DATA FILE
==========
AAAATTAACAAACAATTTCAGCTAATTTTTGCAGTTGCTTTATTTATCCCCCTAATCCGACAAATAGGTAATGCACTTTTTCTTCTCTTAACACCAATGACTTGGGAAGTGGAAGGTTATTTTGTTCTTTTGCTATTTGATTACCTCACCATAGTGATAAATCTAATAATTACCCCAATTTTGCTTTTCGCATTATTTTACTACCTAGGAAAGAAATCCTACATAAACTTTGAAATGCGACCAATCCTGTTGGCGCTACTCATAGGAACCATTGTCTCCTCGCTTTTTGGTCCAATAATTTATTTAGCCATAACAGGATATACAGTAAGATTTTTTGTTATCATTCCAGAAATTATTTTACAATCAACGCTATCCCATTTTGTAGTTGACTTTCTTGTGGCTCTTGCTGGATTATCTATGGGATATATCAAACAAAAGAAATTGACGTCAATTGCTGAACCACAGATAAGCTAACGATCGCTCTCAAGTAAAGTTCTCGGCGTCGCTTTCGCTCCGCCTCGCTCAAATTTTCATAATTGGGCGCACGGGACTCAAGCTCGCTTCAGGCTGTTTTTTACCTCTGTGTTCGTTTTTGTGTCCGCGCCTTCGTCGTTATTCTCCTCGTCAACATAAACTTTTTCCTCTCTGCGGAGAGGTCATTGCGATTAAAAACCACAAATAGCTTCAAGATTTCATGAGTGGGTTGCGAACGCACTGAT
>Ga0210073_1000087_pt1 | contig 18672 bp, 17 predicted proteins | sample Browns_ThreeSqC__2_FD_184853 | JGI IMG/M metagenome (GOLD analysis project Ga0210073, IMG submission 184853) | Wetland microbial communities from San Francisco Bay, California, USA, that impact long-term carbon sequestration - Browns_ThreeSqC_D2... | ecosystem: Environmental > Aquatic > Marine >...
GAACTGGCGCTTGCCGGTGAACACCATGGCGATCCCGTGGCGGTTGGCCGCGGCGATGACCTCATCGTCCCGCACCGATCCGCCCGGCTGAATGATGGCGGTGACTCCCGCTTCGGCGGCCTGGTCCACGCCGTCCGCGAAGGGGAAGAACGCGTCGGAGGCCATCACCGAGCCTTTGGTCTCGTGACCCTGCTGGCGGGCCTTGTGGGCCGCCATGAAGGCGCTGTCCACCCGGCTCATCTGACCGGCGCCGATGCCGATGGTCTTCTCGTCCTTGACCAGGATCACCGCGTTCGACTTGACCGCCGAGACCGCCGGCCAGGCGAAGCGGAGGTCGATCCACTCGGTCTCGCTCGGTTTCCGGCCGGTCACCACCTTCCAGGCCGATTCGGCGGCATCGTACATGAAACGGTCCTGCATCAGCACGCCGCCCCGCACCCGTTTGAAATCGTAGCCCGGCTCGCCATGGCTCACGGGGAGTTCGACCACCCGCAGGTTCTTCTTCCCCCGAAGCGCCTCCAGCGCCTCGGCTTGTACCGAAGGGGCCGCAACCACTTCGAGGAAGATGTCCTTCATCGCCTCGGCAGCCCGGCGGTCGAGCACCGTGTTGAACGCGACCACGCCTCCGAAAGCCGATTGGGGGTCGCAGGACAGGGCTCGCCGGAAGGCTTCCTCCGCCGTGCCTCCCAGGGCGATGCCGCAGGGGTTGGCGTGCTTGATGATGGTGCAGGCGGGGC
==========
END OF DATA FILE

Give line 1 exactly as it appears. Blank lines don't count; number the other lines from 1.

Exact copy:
AAAATTAACAAACAATTTCAGCTAATTTTTGCAGTTGCTTTATTTATCCCCCTAATCCGACAAATAGGTAATGCACTTTTTCTTCTCTTAACACCAATGACTTGGGAAGTGGAAGGTTATTTTGTTCTTTTGCTATTTGATTACCTCACCATAGTGATAAATCTAATAATTACCCCAATTTTGCTTTTCGCATTATTTTACTACCTAGGAAAGAAATCCTACATAAACTTTGAAATGCGACCAATCCTGTTGGCGCTACTCATAGGAACCATTGTCTCCTCGCTTTTTGGTCCAATAATTTATTTAGCCATAACAGGATATACAGTAAGATTTTTTGTTATCATTCCAGAAATTATTTTACAATCAACGCTATCCCATTTTGTAGTTGACTTTCTTGTGGCTCTTGCTGGATTATCTATGGGATATATCAAACAAAAGAAATTGACGTCAATTGCTGAACCACAGATAAGCTAACGATCGCTCTCAAGTAAAGTTCTCGGCGTCGCTTTCGCTCCGCCTCGCTCAAATTTTCATAATTGGGCGCACGGGACTCAAGCTCGCTTCAGGCTGTTTTTTACCTCTGTGTTCGTTTTTGTGTCCGCGCCTTCGTCGTTATTCTCCTCGTCAACATAAACTTTTTCCTCTCTGCGGAGAGGTCATTGCGATTAAAAACCACAAATAGCTTCAAGATTTCATGAGTGGGTTGCGAACGCACTGAT